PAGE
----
What is the Black Atlantic? My Comparative Perspective

Posted in Africa, Anthropology, Articles, Brazil, Caribbean/Latin America, History, Media Archive on 2016-12-11 22:08Z by Steven

What is the Black Atlantic? My Comparative Perspective

Afro-Europe International Blog

Sibo Kano

Paul Gilroy’s Black Atlantic (1994) is a difficult read but it’s a very influential book. An author who builds further on Gilroy’s work and who writes very accessible books about blackness is Livio Sansone (professor of anthropology at the University of Bahia, Brazil). His book ‘Blackness Without Ethnicity’ (2003) was a very insightful read that I recommend to anyone interested in the subject. In this book he compares black Brazilian experience and cultural production with the African American experience (check this blog www.afrobrazilamerica.com on the difference between black US and black Brazil experiences). One of the chapters of the book even goes further and is based on his research among black youth in Amsterdam compared to black youth in Bahia and Rio. Generally Sansone has written interesting articles about blackness and Western Afro cultures (check this article) . Below I will give my understandings and perspectives on the Black Atlantic, as an inherent part of the broad social and cultural entity called ‘The West’.

There are black people living in all countries of the Americas, in Europe and of course in Africa. The history of all these black populations is interrelated and all in reference to their relation to white European culture. African nations are (unfortunately) a consequence of European history and international affairs. African elites have often Europe and European languages as a reference point for culture, knowledge and social emancipation. The same thing can be said in an even more thorough sense of Latin America. All these cultures, or at least its elites and urban populations are therefore according to me part of the same Western world.

But the black populations of these nations are not all the same, just as all these countries differ from each other although being interrelated in history. Black Brazilians experience race in a very different way than African Americans. Black Britons do not express their identity within the UK in the same way as Black French communities in France. Each country has its own dynamics, history, culture and identity. Still there is also much in common which is all centered around three elements: history, race and Africa…

Read the entire article here.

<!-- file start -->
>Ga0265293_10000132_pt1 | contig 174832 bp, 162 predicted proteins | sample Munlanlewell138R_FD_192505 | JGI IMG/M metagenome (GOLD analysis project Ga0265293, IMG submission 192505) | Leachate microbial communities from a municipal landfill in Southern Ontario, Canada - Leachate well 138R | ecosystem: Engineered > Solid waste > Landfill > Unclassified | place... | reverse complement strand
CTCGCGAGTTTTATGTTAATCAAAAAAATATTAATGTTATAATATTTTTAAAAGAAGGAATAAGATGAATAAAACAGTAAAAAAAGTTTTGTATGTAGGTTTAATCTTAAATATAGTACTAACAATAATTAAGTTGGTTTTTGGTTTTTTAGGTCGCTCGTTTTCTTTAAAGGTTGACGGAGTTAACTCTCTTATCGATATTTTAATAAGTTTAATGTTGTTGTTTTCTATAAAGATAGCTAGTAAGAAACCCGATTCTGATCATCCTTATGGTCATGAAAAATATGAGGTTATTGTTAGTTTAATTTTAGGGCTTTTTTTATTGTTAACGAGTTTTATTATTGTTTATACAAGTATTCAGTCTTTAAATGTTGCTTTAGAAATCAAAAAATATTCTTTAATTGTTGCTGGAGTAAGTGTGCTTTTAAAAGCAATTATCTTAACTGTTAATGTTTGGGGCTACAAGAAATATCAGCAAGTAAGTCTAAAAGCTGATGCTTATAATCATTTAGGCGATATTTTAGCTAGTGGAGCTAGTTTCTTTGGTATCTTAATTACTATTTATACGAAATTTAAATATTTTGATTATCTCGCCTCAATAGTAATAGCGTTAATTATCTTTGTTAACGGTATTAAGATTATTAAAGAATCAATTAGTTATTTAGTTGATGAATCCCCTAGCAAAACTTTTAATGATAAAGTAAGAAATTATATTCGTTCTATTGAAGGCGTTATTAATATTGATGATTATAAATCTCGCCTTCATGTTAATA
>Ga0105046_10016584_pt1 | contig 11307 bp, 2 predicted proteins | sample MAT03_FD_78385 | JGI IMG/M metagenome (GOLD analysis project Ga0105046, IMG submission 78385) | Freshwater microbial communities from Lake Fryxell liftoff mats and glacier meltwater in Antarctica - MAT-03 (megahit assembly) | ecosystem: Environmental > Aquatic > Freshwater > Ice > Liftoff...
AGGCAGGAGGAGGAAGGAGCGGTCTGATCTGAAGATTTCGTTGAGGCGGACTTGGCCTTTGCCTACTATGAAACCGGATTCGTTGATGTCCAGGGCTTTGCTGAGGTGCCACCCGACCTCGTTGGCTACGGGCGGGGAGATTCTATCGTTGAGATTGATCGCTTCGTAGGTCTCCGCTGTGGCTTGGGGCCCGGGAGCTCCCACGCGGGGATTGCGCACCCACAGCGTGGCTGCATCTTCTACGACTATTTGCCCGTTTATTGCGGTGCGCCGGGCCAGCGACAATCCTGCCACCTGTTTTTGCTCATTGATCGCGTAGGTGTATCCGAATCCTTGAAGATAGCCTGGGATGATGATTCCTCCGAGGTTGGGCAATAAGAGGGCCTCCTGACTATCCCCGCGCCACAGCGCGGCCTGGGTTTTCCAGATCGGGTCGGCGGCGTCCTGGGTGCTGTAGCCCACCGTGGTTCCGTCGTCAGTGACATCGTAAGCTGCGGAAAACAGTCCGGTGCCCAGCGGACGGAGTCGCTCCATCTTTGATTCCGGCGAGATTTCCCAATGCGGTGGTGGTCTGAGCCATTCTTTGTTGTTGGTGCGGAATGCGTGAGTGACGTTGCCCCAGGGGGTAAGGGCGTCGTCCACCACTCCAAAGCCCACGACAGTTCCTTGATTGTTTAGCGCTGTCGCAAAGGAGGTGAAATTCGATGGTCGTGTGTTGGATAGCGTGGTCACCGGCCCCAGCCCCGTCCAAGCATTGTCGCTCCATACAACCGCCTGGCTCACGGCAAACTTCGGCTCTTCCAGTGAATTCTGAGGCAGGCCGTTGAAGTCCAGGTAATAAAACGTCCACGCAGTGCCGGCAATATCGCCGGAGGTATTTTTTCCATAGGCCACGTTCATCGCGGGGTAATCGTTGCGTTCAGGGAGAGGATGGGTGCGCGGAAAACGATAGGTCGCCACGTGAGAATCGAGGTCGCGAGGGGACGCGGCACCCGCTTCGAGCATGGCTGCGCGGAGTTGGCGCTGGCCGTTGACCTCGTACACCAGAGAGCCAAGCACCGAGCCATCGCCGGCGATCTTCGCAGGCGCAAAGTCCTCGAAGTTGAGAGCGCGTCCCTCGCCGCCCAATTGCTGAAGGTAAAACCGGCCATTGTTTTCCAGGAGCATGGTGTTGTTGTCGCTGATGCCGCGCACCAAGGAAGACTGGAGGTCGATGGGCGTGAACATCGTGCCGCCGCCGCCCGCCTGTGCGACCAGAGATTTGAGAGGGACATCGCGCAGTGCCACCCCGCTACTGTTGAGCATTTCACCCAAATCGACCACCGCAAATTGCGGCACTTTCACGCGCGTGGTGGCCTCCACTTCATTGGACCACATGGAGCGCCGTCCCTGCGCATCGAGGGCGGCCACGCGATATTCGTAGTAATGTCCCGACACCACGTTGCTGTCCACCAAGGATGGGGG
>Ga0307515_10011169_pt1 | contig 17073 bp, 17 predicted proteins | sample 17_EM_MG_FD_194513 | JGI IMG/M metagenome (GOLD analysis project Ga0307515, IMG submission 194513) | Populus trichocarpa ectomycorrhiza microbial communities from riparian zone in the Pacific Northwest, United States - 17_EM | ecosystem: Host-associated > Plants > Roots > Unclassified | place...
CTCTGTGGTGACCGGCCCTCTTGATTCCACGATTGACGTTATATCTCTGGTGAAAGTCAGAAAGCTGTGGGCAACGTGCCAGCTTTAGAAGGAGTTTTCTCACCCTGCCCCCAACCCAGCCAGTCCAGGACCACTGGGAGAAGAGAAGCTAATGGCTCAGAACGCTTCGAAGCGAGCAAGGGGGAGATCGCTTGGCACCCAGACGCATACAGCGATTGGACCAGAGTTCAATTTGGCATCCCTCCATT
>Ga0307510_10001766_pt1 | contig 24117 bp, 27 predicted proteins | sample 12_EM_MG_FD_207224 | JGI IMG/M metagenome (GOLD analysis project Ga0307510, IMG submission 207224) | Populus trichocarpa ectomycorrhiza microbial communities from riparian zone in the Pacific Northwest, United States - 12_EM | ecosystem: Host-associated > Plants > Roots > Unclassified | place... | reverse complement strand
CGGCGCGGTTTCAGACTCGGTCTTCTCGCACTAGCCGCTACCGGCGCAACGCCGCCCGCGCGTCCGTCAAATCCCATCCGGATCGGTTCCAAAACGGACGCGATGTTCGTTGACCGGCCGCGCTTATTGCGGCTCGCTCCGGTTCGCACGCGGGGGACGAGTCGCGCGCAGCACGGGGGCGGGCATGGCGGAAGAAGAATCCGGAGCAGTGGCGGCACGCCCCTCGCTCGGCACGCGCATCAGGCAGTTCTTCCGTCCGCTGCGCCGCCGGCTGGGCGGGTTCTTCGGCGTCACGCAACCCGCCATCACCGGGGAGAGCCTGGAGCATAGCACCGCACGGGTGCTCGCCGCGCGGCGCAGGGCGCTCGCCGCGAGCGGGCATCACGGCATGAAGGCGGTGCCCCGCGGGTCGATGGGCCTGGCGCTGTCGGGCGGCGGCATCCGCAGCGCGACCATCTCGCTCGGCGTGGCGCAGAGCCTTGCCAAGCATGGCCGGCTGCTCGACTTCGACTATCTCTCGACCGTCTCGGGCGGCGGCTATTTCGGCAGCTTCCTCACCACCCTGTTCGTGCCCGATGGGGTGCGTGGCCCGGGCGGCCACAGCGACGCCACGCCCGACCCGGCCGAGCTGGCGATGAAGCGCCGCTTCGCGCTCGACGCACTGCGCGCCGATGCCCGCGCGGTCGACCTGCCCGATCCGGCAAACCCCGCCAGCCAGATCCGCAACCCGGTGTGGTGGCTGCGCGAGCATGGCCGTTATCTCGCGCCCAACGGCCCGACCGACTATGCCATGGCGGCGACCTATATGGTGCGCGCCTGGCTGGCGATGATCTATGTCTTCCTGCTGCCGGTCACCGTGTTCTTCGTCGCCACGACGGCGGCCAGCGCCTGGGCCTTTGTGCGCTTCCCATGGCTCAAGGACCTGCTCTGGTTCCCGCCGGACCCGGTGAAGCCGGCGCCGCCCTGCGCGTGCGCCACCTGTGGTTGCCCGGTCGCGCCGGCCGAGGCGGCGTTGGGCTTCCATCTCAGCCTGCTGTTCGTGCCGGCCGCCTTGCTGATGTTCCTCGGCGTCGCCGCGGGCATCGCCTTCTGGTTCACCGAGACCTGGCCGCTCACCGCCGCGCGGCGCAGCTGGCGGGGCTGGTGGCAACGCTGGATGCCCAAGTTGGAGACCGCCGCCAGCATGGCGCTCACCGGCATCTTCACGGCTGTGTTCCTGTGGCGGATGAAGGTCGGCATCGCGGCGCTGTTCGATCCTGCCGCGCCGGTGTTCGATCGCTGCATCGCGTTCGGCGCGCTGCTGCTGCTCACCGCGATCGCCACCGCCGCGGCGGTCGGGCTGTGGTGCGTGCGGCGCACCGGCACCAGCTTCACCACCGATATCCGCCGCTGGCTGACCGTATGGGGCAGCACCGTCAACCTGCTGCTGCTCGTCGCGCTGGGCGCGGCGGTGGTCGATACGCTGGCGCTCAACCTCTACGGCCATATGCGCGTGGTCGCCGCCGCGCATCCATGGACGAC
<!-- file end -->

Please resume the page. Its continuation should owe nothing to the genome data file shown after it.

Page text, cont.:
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Blackness Without Ethnicity: Constructing Race in Brazil

Posted in Books, Brazil, Caribbean/Latin America, Media Archive, Monographs, Social Science on 2011-12-26 20:01Z by Steven

Blackness Without Ethnicity: Constructing Race in Brazil

Palgrave Macmillan
August 2003
256 pages
5 1/2 x 8 1/4 inches
Hardback ISBN: 978-0-312-29374-1, ISBN10: 0-312-29374-7
Paperback ISBN: 978-0-312-29375-8, ISBN10: 0-312-29375-5

Livio Sansone, Vice Director of Centro de Estudos Afro-Asiaticos
Universidade Candido Mendes in Brazil

Drawing on 15 years of research in Bahia, Rio de Janeiro, Suriname, and the Netherlands, Livio Sansone explores the very different ways that race and ethnicity are constructed in Brazil and the rest of Latin America. He compares Latin American conceptions of race to US and European notions of race that are defined by clearly identifiable black-white ethnicities. Sansone argues that understanding more complex, ambiguous notions of culture and identity will expand international discourse on race and move it away from American definitions unable to describe racial difference. He also explores the effects of globalization on constructions of race.

Table of Contents

  • Introduction: An Afro-Latin Paradox? Ambiguous Ethnic Lines, Sharp Class Divisions, and a Vital Black Culture
  • Negro Parents, Black Children: Work, Color, and Generational Differences
  • From Africa to Afro: Uses and Abuses of Africa in Brazil
  • The Local and Global in Today’s Afro-Bahia
  • Funk in Bahia and Rio: Local Versions of a Global Phenomena
  • The Internationalization of Black Culture: A Comparison of Lower-Class Youth in Brazil and the Netherlands
  • Conclusions: The Place of Brazil in the Black Atlantic
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